Stuart Poole succeeds James Cox as YoYo Games' new general manager

"With a talented team of true innovators, I’m excited to evolve GameMaker to the next level"
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Yoyo Games Gamemaker Studio 16-9

YoYo Games - which makes the 2D development engine, GameMaker Studio 2 - today announced that Stuart Poole is succeeding James Cox as its new general manager.

In his previous position, Poole formerly ran the partner relations, production and "operational side of the business" at YoYo Games after joining the company in 2010. Before that, he worked on over 50 games across all platforms in a variety of roles, including QA, design, and production across games like X-Com, Conflict, and Who Wants to be a Millionaire.

Stuart Poole of YoYo Games

Stuart Poole of YoYo Games

"Since the launch of GameMaker Studio 2, we continue to learn about how our community uses the platform to build inspirational games that push development concepts in the 2D space," Poole said. "With a talented team of true innovators, I’m excited to take up the mantle of General Manager at YoYo Games and evolve GameMaker to the next level of 2D games development."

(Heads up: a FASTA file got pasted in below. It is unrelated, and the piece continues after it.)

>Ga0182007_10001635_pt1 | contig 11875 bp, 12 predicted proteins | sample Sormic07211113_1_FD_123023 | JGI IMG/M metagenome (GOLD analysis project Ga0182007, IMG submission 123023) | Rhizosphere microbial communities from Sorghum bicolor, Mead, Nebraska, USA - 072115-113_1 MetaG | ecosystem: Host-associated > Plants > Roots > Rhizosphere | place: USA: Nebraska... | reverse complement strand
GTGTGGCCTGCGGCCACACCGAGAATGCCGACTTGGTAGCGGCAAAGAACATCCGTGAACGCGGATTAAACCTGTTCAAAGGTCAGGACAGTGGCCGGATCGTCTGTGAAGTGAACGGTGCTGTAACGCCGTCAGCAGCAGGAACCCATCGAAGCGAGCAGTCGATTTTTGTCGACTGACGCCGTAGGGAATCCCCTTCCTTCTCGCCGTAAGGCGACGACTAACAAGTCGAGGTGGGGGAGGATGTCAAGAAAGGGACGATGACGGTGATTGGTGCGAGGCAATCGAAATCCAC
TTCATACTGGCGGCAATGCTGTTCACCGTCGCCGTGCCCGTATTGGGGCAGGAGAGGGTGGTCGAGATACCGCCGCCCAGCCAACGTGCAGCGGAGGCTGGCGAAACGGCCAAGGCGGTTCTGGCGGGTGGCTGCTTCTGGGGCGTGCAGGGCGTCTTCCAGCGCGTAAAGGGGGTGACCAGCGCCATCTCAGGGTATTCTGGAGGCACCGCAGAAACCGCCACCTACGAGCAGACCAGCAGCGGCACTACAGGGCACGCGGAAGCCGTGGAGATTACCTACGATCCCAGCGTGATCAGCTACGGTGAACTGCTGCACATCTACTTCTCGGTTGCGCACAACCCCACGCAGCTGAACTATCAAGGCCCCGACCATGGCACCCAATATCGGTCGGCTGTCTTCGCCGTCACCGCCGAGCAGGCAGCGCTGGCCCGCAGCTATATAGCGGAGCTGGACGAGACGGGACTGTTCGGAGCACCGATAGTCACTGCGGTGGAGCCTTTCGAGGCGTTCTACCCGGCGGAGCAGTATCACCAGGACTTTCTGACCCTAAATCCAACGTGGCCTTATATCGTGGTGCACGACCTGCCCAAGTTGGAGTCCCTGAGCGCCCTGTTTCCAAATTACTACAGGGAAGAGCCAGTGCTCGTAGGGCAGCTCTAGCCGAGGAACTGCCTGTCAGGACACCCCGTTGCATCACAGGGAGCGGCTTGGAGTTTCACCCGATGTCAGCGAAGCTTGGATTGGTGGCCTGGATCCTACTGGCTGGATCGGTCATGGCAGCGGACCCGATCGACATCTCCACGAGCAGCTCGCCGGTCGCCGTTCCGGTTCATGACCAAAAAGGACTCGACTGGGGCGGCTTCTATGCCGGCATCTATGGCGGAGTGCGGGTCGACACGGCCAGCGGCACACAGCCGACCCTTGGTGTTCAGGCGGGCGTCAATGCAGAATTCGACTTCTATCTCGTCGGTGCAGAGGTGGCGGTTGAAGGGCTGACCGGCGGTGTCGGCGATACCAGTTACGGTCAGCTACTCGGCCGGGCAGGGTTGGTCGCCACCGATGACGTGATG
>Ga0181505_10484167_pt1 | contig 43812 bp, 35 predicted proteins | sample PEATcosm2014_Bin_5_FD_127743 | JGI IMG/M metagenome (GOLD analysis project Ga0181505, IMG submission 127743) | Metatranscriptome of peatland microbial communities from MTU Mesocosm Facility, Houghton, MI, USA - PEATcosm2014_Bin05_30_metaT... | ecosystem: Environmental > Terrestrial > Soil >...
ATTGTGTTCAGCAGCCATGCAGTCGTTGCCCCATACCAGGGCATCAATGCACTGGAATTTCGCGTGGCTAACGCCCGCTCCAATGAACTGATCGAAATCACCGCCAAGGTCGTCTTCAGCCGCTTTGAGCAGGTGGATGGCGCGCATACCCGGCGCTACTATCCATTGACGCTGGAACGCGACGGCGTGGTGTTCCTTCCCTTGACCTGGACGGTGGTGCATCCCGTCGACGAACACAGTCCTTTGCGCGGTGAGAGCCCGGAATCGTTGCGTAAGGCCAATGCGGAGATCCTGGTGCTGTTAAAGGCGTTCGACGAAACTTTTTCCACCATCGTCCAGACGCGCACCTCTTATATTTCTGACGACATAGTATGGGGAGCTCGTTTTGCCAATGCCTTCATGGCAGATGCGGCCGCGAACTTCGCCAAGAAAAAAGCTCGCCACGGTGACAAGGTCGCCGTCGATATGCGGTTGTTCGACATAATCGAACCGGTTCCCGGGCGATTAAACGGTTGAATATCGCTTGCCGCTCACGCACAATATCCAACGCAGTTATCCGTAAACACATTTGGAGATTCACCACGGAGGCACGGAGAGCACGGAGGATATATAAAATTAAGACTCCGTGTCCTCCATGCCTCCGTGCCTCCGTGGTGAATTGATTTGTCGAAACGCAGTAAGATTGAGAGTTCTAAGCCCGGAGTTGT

"Last year was our most successful ever," senior marketing manager Andrew Turner told MCV in October 2018. "GameMaker Studio 2, because it’s an entirely new codebase, allows us to do more things than we were able to do with GameMaker Studio 1. As a consequence, we’ve introduced a lot of new things that we weren’t able to previously do."

Outside of GMS 2’s growth and its new features, YoYo Games also announced its publishing arm in May.

"We think we’re very different from regular indie publishers, certainly from the bigger publishers," Cox said at the time. "We’re only taking GameMaker games for starters so it’s part of our ecosystem. We hope that GameMaker helps people learn to become developers, to become successful. Then the next step is: ‘How could we help some of those, who need it, to be discovered?’ Because that is a real challenge. The golden days of Steam are over. You need to be publicising yourself, getting influencers involved. Whatever it is that’s good about your game and you as a developer, you need to amplify that. And that’s where we think we can really help."